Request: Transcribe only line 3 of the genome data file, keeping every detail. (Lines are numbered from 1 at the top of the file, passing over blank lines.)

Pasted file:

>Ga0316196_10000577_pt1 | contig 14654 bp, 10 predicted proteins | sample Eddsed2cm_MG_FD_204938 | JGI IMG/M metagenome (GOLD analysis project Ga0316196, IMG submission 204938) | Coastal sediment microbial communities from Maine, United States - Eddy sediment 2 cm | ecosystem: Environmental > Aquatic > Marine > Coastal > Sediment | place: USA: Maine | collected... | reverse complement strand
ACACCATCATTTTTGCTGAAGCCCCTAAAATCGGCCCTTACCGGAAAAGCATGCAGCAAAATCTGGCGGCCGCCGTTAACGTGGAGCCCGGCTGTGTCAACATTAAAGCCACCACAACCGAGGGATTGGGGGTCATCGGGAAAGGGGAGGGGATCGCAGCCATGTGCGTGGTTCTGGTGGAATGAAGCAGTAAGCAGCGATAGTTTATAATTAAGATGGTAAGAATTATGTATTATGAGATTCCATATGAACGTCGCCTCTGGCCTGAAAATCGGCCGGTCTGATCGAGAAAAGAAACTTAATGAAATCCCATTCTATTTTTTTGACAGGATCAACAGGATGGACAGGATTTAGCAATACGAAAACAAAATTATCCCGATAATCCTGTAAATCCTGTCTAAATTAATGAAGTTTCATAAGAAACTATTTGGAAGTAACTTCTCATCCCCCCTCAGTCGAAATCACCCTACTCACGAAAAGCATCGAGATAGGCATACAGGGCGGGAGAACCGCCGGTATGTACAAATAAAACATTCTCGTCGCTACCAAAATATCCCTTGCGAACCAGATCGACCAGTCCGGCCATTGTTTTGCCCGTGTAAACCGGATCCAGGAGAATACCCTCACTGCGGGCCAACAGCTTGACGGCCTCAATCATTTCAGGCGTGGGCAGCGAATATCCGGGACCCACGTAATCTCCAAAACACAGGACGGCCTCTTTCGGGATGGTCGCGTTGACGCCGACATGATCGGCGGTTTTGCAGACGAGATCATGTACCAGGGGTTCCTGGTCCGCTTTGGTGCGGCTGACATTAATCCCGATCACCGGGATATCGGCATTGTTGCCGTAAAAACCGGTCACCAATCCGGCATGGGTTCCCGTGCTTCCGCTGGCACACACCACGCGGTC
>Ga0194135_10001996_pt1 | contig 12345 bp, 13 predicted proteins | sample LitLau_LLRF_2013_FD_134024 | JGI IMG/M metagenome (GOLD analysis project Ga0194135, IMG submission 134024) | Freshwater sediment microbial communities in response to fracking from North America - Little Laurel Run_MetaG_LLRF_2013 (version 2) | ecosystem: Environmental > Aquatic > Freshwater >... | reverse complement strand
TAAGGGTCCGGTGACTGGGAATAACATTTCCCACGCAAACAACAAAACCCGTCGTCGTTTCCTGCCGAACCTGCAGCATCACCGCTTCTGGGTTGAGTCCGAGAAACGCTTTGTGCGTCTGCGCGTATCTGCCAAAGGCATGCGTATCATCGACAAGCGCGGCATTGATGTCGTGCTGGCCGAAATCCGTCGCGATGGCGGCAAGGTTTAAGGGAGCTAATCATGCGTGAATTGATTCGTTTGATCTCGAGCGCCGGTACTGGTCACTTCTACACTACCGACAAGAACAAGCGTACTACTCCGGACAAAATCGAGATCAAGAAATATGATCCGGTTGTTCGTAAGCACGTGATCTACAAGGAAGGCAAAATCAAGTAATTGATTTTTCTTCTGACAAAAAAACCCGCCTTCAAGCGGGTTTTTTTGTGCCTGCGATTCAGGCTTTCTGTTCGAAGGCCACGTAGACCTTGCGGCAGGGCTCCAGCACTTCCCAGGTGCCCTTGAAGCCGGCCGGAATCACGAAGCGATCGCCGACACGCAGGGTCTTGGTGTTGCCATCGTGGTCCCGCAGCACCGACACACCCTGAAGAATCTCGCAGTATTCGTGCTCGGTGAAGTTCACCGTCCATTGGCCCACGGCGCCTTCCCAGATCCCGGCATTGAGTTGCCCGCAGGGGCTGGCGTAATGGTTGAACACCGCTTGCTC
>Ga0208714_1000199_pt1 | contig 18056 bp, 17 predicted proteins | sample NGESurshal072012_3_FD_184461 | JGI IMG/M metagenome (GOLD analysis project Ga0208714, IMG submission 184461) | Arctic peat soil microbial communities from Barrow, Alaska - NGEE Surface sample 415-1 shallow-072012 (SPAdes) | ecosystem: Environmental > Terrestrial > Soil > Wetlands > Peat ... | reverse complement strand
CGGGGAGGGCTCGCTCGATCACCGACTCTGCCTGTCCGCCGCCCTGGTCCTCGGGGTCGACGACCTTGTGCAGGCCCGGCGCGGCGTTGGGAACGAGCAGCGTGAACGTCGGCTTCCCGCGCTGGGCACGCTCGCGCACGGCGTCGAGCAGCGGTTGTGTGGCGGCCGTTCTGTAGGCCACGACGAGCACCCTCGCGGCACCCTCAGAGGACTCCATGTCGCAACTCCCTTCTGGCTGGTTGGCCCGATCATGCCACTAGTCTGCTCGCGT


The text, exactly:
>Ga0194135_10001996_pt1 | contig 12345 bp, 13 predicted proteins | sample LitLau_LLRF_2013_FD_134024 | JGI IMG/M metagenome (GOLD analysis project Ga0194135, IMG submission 134024) | Freshwater sediment microbial communities in response to fracking from North America - Little Laurel Run_MetaG_LLRF_2013 (version 2) | ecosystem: Environmental > Aquatic > Freshwater >... | reverse complement strand